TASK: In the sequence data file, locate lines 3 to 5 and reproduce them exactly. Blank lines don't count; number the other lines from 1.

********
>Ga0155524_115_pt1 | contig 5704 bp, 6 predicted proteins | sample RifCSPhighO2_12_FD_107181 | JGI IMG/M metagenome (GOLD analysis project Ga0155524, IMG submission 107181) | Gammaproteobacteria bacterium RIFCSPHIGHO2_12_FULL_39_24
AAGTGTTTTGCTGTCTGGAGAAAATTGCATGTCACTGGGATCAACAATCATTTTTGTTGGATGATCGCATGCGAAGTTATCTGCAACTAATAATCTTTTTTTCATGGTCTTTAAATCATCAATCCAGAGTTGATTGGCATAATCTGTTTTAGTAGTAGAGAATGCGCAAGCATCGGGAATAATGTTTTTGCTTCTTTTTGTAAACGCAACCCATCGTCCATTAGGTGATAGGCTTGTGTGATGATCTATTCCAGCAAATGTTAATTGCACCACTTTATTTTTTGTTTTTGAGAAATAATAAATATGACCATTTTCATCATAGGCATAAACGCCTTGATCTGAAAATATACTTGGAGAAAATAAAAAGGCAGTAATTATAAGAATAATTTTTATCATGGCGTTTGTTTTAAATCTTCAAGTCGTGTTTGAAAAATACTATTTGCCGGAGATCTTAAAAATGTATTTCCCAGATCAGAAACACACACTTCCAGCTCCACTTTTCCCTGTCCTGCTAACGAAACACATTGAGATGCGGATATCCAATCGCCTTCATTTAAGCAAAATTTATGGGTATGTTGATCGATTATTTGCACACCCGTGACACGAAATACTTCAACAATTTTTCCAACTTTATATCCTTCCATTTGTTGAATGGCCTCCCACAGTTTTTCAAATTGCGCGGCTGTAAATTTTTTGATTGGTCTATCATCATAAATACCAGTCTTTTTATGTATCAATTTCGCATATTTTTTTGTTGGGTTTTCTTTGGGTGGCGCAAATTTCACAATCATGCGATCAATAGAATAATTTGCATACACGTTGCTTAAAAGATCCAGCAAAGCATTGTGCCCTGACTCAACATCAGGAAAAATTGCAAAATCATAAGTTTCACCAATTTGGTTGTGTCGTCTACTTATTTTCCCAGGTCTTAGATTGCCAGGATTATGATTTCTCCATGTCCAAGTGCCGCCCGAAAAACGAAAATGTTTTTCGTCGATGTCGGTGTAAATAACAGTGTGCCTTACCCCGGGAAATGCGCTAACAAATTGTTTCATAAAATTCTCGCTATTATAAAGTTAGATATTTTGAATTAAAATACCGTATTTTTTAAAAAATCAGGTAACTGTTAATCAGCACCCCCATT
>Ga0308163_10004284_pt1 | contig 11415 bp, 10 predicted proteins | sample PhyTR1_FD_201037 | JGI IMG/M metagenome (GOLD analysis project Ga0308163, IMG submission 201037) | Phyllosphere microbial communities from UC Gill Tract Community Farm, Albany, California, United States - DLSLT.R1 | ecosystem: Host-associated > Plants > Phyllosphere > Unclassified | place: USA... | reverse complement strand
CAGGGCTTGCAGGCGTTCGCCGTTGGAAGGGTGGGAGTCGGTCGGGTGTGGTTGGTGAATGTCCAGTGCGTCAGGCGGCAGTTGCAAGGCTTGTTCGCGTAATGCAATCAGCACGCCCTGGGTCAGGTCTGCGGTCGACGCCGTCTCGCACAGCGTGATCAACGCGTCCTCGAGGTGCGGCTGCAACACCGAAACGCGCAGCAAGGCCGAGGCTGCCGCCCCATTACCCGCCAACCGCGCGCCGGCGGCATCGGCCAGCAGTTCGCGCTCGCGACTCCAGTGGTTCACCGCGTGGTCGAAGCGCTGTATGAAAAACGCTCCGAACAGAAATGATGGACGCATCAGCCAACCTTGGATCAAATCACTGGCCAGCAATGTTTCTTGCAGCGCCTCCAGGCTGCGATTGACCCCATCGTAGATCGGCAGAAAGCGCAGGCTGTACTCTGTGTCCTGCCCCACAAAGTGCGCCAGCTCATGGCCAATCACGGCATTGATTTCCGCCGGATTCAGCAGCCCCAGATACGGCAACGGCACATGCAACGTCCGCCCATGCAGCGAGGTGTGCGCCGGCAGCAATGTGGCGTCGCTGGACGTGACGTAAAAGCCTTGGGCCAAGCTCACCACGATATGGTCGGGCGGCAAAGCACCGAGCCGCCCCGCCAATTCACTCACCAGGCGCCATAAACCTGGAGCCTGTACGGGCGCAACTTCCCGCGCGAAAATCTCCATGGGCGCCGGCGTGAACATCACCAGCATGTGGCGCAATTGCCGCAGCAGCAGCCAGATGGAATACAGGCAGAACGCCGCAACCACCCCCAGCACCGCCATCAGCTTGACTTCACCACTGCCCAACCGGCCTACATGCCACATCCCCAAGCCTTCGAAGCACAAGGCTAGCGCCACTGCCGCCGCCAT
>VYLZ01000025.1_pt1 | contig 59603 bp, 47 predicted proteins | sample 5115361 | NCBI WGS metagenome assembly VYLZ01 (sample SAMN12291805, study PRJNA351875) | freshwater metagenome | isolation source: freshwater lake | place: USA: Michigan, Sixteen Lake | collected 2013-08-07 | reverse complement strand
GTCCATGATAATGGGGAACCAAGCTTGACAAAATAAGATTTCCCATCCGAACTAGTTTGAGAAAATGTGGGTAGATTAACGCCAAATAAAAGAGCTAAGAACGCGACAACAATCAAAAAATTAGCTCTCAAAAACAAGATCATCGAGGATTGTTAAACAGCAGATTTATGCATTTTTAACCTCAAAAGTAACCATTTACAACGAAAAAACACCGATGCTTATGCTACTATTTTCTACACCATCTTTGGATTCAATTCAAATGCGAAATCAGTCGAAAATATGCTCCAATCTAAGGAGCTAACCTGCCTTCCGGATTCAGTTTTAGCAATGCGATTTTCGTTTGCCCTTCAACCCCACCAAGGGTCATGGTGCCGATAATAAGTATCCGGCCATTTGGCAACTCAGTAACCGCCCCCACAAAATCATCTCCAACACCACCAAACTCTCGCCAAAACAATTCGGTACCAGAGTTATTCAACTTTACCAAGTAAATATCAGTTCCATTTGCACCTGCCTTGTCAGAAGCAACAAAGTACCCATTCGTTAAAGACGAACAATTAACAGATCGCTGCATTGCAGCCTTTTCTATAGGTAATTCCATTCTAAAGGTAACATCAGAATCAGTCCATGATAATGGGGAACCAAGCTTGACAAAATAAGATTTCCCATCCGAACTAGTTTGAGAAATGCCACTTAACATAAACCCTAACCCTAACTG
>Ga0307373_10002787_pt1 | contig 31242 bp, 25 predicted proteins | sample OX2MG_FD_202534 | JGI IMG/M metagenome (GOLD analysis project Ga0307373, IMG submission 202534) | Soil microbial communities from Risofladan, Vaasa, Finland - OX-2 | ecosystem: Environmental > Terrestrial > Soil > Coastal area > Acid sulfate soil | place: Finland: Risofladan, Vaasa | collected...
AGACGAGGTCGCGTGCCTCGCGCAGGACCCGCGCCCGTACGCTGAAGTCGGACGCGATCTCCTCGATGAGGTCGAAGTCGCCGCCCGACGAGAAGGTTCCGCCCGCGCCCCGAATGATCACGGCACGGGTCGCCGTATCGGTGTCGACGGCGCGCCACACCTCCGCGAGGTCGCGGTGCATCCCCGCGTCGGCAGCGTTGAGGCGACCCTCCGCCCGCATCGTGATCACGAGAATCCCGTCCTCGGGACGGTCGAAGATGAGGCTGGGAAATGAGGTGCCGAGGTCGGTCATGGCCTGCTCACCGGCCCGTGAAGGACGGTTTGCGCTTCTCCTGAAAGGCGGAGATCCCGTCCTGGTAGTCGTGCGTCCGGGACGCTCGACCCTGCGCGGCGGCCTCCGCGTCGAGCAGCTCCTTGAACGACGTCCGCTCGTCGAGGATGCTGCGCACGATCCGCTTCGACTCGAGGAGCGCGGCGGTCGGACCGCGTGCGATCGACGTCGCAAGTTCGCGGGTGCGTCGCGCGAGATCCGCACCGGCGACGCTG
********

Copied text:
>Ga0308163_10004284_pt1 | contig 11415 bp, 10 predicted proteins | sample PhyTR1_FD_201037 | JGI IMG/M metagenome (GOLD analysis project Ga0308163, IMG submission 201037) | Phyllosphere microbial communities from UC Gill Tract Community Farm, Albany, California, United States - DLSLT.R1 | ecosystem: Host-associated > Plants > Phyllosphere > Unclassified | place: USA... | reverse complement strand
CAGGGCTTGCAGGCGTTCGCCGTTGGAAGGGTGGGAGTCGGTCGGGTGTGGTTGGTGAATGTCCAGTGCGTCAGGCGGCAGTTGCAAGGCTTGTTCGCGTAATGCAATCAGCACGCCCTGGGTCAGGTCTGCGGTCGACGCCGTCTCGCACAGCGTGATCAACGCGTCCTCGAGGTGCGGCTGCAACACCGAAACGCGCAGCAAGGCCGAGGCTGCCGCCCCATTACCCGCCAACCGCGCGCCGGCGGCATCGGCCAGCAGTTCGCGCTCGCGACTCCAGTGGTTCACCGCGTGGTCGAAGCGCTGTATGAAAAACGCTCCGAACAGAAATGATGGACGCATCAGCCAACCTTGGATCAAATCACTGGCCAGCAATGTTTCTTGCAGCGCCTCCAGGCTGCGATTGACCCCATCGTAGATCGGCAGAAAGCGCAGGCTGTACTCTGTGTCCTGCCCCACAAAGTGCGCCAGCTCATGGCCAATCACGGCATTGATTTCCGCCGGATTCAGCAGCCCCAGATACGGCAACGGCACATGCAACGTCCGCCCATGCAGCGAGGTGTGCGCCGGCAGCAATGTGGCGTCGCTGGACGTGACGTAAAAGCCTTGGGCCAAGCTCACCACGATATGGTCGGGCGGCAAAGCACCGAGCCGCCCCGCCAATTCACTCACCAGGCGCCATAAACCTGGAGCCTGTACGGGCGCAACTTCCCGCGCGAAAATCTCCATGGGCGCCGGCGTGAACATCACCAGCATGTGGCGCAATTGCCGCAGCAGCAGCCAGATGGAATACAGGCAGAACGCCGCAACCACCCCCAGCACCGCCATCAGCTTGACTTCACCACTGCCCAACCGGCCTACATGCCACATCCCCAAGCCTTCGAAGCACAAGGCTAGCGCCACTGCCGCCGCCAT
>VYLZ01000025.1_pt1 | contig 59603 bp, 47 predicted proteins | sample 5115361 | NCBI WGS metagenome assembly VYLZ01 (sample SAMN12291805, study PRJNA351875) | freshwater metagenome | isolation source: freshwater lake | place: USA: Michigan, Sixteen Lake | collected 2013-08-07 | reverse complement strand